One and Only (Bridesmaids Behaving Badly #1) by Jenny Holiday

Publishing Date: February 27, 2018
Publisher: Grand Central Publishing
Pages: 368
Contemporary Romance

The Premise from the Publisher: "Miss Responsibility meets Mr. Reckless. With her bridezilla friend on a DIY project rampage, bridesmaid Jane Denning will do anything to escape - even if it means babysitting the groom's troublemaker brother before the wedding. It should be a piece of cake, except the "cake" is a sarcastic former soldier who is 100% wicked hotness and absolutely off-limits. Cameron MacKinnon is ready to let loose after returning from his deployment. But first he'll have to sweet talk the ultra-responsible Jane into taking a walk on the wild side. Turns out, riling her up is the best time he's had in years. But what happens when the fun and games start to turn into something real?"

My overall thoughts and review: My co-worker who introduced me to The Kiss Quotient (which I read and loved: review here!) also recommended this book to me. I picked it up from the library and I was so excited to learn that it took place in Ontario (lots of awesome references to the CN tower and Niagara Falls). This is my first time reading something by Jenny Holiday, and I just love the idea of the series focusing on the bridesmaid finding their HEA. I was instantly drawn to Jane as a character because I see a lot of myself in her, with her love for all things nerdy (she cosplays Xena for Comic Con!) and how she loves to write. She is definitely the responsible one of her friend group, and when her bestfriend/bridezilla, Elise, asks her to babysit her future brother-in-law, she doesn't hesitate. I love that despite their awkward meeting in the beginning, Jane and Cameron have such amazing chemistry. I loved learning about their backgrounds: Jane and her life as a writer, and Cameron's history of being in the army. There's also a strong focus on family and friendship as well. This book definitely emphasizes seeing people beyond what they appear to be, and also to jump fearlessly and take chances. I loved how they were able to save one another in some way, but they also demonstrated a lot of strength and growth on their own as characters. This book was simply the perfect RomCom book. It was sexy, sweet, and had a lot of LOL moments. I also loved seeing the other bridesmaids as well because it makes me excited for the next two books in the series. Overall, I really loved this book and I can't wait to read the next one (I've already picked it up.. so I will be starting it A.S.A.P)!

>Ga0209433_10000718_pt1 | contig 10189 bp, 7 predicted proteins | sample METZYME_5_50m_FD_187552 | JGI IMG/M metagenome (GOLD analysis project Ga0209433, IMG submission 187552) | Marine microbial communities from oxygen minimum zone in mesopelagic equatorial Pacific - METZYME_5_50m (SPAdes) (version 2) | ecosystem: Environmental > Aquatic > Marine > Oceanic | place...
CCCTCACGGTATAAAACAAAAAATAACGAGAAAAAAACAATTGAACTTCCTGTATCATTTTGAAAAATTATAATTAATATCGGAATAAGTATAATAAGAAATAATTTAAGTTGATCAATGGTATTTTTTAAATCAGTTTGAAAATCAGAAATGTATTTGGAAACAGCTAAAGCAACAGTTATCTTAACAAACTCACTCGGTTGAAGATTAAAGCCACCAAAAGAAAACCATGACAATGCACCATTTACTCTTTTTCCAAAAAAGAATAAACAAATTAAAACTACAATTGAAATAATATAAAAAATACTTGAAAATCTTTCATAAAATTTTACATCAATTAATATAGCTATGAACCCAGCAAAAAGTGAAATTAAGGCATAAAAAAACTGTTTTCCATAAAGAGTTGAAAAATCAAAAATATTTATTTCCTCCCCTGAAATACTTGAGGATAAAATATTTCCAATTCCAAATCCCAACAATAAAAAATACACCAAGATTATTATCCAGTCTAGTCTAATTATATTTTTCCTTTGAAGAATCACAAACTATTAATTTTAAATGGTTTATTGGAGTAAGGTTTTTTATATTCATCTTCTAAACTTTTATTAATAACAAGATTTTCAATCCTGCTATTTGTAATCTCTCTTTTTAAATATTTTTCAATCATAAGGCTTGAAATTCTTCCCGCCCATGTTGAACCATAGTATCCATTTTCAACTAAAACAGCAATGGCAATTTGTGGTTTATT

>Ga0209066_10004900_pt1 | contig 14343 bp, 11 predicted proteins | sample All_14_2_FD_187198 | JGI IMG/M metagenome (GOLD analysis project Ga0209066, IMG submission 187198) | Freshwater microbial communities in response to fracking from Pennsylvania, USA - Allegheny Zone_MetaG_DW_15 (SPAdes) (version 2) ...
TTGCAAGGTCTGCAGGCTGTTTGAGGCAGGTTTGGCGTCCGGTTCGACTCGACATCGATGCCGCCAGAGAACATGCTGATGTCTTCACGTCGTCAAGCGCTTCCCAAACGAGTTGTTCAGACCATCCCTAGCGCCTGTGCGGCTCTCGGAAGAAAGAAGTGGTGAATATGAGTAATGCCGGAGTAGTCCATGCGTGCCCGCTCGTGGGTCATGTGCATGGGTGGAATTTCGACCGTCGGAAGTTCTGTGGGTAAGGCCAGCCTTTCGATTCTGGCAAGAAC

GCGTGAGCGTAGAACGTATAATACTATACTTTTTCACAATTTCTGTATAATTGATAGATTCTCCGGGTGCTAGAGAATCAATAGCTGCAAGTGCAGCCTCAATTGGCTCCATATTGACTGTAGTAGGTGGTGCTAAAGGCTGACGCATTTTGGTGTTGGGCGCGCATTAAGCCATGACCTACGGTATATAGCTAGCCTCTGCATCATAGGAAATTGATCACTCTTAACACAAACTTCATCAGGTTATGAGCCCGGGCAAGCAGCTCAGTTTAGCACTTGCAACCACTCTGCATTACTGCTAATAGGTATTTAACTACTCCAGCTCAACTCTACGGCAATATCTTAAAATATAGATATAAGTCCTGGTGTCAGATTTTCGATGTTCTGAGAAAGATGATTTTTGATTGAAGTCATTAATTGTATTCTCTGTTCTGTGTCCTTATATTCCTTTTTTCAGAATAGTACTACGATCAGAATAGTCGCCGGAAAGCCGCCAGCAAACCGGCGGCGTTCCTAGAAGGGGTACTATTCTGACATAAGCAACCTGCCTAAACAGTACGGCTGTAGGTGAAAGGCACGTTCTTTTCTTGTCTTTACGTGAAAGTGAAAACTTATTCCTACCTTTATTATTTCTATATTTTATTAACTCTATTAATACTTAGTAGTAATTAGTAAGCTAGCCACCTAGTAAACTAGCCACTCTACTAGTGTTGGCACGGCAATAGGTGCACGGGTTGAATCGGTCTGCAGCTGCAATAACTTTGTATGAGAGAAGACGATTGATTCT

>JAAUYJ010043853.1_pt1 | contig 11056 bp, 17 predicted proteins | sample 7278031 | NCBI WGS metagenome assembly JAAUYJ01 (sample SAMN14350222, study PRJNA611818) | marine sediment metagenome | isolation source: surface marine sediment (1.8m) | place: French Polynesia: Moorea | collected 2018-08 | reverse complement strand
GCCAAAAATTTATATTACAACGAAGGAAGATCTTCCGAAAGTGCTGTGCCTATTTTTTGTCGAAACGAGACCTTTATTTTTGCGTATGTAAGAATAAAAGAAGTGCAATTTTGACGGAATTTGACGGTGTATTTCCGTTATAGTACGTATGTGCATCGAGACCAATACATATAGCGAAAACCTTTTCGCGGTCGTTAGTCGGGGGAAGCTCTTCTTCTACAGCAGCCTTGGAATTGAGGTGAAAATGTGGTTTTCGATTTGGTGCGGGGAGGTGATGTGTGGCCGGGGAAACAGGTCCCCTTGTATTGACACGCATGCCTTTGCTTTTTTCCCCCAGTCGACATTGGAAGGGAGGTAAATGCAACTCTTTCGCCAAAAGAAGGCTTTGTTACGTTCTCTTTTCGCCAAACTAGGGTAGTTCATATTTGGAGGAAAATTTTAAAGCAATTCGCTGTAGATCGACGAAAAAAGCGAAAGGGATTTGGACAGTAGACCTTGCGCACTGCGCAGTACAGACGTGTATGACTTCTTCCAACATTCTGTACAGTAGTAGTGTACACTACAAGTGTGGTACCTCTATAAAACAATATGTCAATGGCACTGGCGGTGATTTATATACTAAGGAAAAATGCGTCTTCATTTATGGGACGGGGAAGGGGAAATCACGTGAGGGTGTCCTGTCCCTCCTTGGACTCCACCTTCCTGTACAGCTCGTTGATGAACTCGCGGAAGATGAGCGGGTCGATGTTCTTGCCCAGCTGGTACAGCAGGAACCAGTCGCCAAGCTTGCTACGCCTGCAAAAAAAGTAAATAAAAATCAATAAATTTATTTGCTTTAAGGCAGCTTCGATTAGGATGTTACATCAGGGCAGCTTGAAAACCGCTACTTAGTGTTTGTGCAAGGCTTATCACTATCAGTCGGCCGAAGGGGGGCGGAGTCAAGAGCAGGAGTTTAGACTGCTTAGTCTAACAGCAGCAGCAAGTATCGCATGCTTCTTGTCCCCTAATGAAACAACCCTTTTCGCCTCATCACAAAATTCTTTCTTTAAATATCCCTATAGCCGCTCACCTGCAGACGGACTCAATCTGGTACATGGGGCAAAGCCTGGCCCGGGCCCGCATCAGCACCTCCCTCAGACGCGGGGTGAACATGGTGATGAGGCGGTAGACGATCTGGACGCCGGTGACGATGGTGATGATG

My rating of the book: ✮✮✮✮✮ (5/5 stars)

Available for purchase at:
Chapters/Indigo, Kobo Books, Amazon, and Book Depository